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It’s Thursday evening on Buchanan Street. It’s before the night gets too old, the drinks and vomit have fallen to the ground, but not too late for the remnants of the day to be scattered everywhere. Worn and torn Wal-Mart coupons, wet bank receipts and an old McDonald’s bag; it’s enough to encourage feelings of disgust, making one want to go to more familiar and better lighted areas like Main Street. That is until a grabbing noise from the old Rose Theater gives you the instinct to follow. It’s a sound of throat-wrenching vocals, harmonicfilled guitars, chest-pounding drums, and that high disdaining white noise that only amplifiers can make. This is the practice area of The Victory Lap, a band that wants it all or nothing. Walking into the Rose, the band performs a fun and unexpected rendition of Black Eyed Peas’ iTunes darling, “I Gotta Feeling.” Of course the band has added their twist on the song, by giving it a rock edge, with an alternative voice more like Patrick Stump of Fall Out Boy than Will.I.Am. and in their case, this may be a good thing. “Yeah we’re not playing that tomorrow,” lead vocalist Mark Anderson says with a scoff, quickly turning back to all business with “we all need to invest into some new cables.” They would end up performing the song the next night. Anderson has every quality a music fan would look for in a frontman. He has a dark complexion, tattoos across his chest and arm and his seemingly endless confidence as a showman. He easily takes the wheel of the band while the rest of the band is relatively quiet. There’s Matt Leimkuehler, the laid back bassist who is never shy to add a quick witty remark. The two guitarists, Zach Pannel and Michael White, and the drummer Jimmy Rector are relatively quiet, but not from a lack of confidence. They would much rather choose to let their instruments do the talking, especially White, who barely puts down his guitar, always practicing. While the band was first put together as something to do to kill time, it was not long before they became serious about their craft. “We decided to spend all our well-earned cash on this,” said Anderson in a laugh that tells he really means all of their cash. “We’re not a bar band anymore,” said Leimkuehler. “We don’t play covers for four hours.” When asked to describe their sound, Anderson quickly replied, “Green Day and Lady Gaga had a baby.”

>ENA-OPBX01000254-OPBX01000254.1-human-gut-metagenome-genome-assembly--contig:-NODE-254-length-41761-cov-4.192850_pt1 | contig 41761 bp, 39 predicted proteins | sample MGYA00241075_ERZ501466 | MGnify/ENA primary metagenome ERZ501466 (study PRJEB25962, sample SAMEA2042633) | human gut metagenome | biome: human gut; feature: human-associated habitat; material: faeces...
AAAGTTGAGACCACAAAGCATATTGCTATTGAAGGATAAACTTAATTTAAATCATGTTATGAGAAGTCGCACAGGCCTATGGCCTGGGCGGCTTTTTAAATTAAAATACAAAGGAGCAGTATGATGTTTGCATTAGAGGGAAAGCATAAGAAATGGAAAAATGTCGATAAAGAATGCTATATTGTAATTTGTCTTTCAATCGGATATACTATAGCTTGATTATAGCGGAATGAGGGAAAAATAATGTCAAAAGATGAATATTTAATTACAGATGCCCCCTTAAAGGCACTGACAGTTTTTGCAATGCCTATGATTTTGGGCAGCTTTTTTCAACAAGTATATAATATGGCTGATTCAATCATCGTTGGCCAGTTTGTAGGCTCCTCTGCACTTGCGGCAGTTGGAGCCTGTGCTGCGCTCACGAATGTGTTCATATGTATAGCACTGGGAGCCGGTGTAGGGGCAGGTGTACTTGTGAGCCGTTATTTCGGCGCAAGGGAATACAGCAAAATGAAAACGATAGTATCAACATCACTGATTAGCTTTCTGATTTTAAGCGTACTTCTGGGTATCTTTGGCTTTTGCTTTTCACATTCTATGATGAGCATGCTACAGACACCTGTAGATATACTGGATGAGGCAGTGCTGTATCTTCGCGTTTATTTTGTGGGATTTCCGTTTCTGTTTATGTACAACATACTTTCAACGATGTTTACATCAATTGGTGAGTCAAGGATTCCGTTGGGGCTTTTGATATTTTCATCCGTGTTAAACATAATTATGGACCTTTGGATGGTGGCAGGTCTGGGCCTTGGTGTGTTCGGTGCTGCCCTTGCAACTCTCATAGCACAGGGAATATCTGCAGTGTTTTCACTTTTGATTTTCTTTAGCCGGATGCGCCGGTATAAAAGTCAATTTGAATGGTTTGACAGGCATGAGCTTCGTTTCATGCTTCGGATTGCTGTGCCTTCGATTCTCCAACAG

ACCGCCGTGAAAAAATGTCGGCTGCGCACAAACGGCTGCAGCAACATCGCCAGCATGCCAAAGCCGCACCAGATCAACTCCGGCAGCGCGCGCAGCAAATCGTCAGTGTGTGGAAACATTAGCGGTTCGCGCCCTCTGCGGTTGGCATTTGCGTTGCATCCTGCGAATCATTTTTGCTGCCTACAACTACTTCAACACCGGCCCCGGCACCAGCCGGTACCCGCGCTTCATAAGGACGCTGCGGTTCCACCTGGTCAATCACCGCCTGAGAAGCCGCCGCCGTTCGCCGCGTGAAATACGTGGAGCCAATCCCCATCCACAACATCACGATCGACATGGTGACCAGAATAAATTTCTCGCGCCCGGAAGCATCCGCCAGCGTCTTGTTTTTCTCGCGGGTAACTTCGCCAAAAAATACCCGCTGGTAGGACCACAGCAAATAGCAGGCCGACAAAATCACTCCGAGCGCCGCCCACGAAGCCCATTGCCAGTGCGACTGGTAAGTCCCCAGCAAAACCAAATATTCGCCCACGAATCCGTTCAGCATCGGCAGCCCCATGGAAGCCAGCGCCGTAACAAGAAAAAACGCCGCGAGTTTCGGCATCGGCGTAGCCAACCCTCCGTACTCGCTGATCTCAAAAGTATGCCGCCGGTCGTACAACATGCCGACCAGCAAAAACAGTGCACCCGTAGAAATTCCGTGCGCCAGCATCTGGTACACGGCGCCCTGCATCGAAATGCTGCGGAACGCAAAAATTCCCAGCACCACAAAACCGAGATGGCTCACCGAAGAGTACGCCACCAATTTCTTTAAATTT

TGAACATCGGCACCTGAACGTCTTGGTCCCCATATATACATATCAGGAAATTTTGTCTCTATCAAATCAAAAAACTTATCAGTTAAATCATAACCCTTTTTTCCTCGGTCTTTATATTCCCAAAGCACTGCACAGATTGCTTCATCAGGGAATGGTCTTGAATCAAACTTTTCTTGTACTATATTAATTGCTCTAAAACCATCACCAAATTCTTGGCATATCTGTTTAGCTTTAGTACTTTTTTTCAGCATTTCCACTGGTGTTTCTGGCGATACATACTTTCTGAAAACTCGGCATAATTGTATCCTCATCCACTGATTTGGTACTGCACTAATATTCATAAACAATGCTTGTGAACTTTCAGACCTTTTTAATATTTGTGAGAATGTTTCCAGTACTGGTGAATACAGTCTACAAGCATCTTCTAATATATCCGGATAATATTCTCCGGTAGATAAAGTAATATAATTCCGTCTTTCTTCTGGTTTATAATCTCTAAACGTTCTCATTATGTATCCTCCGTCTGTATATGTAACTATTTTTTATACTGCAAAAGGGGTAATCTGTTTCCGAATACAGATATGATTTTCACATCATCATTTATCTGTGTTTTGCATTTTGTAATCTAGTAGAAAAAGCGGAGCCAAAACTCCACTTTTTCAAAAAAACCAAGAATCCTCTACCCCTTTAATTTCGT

White said that all the members were in typical pop-punk and metal bands in high school, and when he and Leimkuehler came together, they “channeled their junior high selves” playing New Found Glory and The Starting Line songs, but eventually their sound took on a more pop feel. The band calls it “dance punk.” “I would have stabbed myself in the forehead if I listened to anything that wasn’t pop punk back in the day,” Anderson said reflecting on his high school days. “Now the only thing I can say that I’d stab myself in the forehead for listening to is radio rock.” The Victory Lap loves playing together, but they will not lie to themselves. They know that getting to the top will take a lot of work, but they want to make it to the top, or they will not be a band anymore. “Basically we said we were going to do this for four years,” Anderson said. “And if it’s not one step away from the right direction, then it’s not going to be worth it.” While the band is realistic about their goals, one must realize they are doing everything they can to get there. This is evident after spending only a few minutes on their MySpace profile. They have such professional looking produced photoshoots, merchandise, recordings and videos, a fan would think they were signed to a professional label. One thing that cannot be questioned about The Victory Lap is their dedication. Pannel has to drive over three hours just to get to the practices. Leimkuhler talks about leaving his apartment at 8 a.m. and not coming back until 10 p.m. and then doing homework until 4 a.m. Over the summer, they played 30 shows, but what the audience did not see was the work that went into it. They would drive anywhere from three to eight hours to get to shows, balance jobs and school, hold practices and even hold business meetings. “We talk about merchandise, talk about our record, talk about what’s on the Internet we need to check out. We talk about all that every week,” Anderson said in a playful but annoyed tone. “It’s monotonous, but it makes us tight and makes us set the difference from any other band at our level right now.” When it comes to the business side of the music industry, The Victory Lap claim that it’s one of the most important parts of being a band. “Matt will top off his hat and say ‘time to politic’,” Anderson said, referring to Leimkuehler’s post-show tradition. “We learned that ironically from Tech N9ne. It was one of the most motivational and true things we ever heard.”

The band knows they have to “shake hands and kiss babies” and that being in a band means to invest into a business. They operate under the realistic assumption that a band is 70 percent business and 30 percent music. The Victory Lap may break down their enterprise like a business, but they are confident that people who come to their shows will want to invest in them.

By Brian Johnson Features Editor

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